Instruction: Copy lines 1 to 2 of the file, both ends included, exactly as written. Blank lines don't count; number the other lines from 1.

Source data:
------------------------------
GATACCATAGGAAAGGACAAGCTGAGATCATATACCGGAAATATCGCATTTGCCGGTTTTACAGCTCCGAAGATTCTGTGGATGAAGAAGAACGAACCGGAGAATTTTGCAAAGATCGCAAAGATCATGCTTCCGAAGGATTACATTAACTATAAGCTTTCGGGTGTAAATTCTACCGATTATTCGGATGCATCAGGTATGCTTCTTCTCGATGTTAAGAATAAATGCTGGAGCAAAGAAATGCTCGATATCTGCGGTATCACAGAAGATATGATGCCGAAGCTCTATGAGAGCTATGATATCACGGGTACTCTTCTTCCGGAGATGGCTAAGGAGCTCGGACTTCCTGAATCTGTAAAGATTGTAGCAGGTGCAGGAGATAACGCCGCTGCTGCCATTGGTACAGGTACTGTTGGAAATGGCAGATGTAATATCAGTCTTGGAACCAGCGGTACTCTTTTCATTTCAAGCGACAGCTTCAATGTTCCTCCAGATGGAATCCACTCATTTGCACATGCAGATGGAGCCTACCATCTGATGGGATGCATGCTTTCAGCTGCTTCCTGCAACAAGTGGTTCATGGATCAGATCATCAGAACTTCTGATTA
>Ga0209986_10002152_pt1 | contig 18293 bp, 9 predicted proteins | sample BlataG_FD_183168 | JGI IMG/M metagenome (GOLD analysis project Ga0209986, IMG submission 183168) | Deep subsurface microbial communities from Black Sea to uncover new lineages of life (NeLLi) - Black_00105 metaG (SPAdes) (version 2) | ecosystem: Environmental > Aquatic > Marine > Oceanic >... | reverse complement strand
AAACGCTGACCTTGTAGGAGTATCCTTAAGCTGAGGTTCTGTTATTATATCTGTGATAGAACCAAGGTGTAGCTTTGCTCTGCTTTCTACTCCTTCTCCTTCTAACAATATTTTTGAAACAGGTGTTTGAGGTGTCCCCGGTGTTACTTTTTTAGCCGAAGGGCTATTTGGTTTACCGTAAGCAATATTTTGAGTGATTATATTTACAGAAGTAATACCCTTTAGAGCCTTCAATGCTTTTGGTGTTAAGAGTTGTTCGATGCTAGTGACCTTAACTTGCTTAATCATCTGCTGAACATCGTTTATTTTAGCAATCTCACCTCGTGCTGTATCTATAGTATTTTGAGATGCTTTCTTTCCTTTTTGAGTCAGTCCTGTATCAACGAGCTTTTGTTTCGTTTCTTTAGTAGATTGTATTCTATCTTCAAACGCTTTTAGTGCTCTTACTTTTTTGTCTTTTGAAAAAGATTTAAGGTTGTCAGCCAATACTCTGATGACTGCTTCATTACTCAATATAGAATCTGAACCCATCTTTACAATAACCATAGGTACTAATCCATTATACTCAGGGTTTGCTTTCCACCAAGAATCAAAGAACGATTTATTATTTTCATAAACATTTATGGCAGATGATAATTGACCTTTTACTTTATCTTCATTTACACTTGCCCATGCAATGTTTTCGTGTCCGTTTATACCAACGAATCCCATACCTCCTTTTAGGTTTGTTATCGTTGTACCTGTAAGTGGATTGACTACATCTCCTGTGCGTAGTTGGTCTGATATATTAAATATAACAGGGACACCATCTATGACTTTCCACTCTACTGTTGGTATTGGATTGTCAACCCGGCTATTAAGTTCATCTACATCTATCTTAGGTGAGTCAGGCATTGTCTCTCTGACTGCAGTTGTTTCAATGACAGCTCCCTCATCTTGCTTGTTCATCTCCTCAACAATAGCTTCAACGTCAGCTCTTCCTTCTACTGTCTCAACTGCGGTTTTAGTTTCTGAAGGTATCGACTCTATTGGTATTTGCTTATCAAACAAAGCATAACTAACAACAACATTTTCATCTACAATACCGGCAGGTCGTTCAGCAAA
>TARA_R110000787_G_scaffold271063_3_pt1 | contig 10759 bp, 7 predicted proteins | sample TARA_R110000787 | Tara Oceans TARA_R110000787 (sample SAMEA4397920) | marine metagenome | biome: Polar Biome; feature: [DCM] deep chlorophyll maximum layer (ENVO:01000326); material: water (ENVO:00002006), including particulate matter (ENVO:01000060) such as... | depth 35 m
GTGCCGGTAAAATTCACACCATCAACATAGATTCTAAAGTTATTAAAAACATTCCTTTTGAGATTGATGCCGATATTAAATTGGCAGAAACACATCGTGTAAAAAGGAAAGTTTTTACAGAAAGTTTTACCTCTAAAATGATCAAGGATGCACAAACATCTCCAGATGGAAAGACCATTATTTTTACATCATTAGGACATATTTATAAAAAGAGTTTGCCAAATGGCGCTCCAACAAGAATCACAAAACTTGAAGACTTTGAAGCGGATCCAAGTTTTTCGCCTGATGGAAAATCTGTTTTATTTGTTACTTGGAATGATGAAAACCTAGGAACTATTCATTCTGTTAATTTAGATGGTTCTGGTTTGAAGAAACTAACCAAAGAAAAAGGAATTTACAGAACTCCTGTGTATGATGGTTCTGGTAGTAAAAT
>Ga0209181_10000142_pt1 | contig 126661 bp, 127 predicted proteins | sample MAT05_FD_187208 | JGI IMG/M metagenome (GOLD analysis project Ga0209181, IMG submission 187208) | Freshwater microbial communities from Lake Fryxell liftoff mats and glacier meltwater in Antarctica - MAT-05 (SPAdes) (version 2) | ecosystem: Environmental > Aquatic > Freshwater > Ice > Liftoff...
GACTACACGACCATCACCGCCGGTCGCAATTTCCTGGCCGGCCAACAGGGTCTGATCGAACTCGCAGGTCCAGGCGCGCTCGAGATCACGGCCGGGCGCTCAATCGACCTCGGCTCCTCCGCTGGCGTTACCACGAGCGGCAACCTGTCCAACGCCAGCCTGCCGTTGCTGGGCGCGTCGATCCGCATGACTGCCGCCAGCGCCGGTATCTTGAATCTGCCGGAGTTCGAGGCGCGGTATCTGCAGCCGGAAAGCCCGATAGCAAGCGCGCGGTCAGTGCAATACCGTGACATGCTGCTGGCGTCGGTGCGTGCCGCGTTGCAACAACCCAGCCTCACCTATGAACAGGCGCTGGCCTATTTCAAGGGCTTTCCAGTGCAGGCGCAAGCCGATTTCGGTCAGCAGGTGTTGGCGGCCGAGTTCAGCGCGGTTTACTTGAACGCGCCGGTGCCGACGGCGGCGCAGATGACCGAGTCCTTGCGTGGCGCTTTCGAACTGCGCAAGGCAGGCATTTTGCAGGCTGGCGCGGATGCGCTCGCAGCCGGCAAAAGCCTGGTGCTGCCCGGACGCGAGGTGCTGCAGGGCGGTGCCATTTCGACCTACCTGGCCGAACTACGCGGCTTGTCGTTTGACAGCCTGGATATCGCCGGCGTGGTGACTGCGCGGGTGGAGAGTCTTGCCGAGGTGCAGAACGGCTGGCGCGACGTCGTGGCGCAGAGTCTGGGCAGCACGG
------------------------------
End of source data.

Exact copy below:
GATACCATAGGAAAGGACAAGCTGAGATCATATACCGGAAATATCGCATTTGCCGGTTTTACAGCTCCGAAGATTCTGTGGATGAAGAAGAACGAACCGGAGAATTTTGCAAAGATCGCAAAGATCATGCTTCCGAAGGATTACATTAACTATAAGCTTTCGGGTGTAAATTCTACCGATTATTCGGATGCATCAGGTATGCTTCTTCTCGATGTTAAGAATAAATGCTGGAGCAAAGAAATGCTCGATATCTGCGGTATCACAGAAGATATGATGCCGAAGCTCTATGAGAGCTATGATATCACGGGTACTCTTCTTCCGGAGATGGCTAAGGAGCTCGGACTTCCTGAATCTGTAAAGATTGTAGCAGGTGCAGGAGATAACGCCGCTGCTGCCATTGGTACAGGTACTGTTGGAAATGGCAGATGTAATATCAGTCTTGGAACCAGCGGTACTCTTTTCATTTCAAGCGACAGCTTCAATGTTCCTCCAGATGGAATCCACTCATTTGCACATGCAGATGGAGCCTACCATCTGATGGGATGCATGCTTTCAGCTGCTTCCTGCAACAAGTGGTTCATGGATCAGATCATCAGAACTTCTGATTA
>Ga0209986_10002152_pt1 | contig 18293 bp, 9 predicted proteins | sample BlataG_FD_183168 | JGI IMG/M metagenome (GOLD analysis project Ga0209986, IMG submission 183168) | Deep subsurface microbial communities from Black Sea to uncover new lineages of life (NeLLi) - Black_00105 metaG (SPAdes) (version 2) | ecosystem: Environmental > Aquatic > Marine > Oceanic >... | reverse complement strand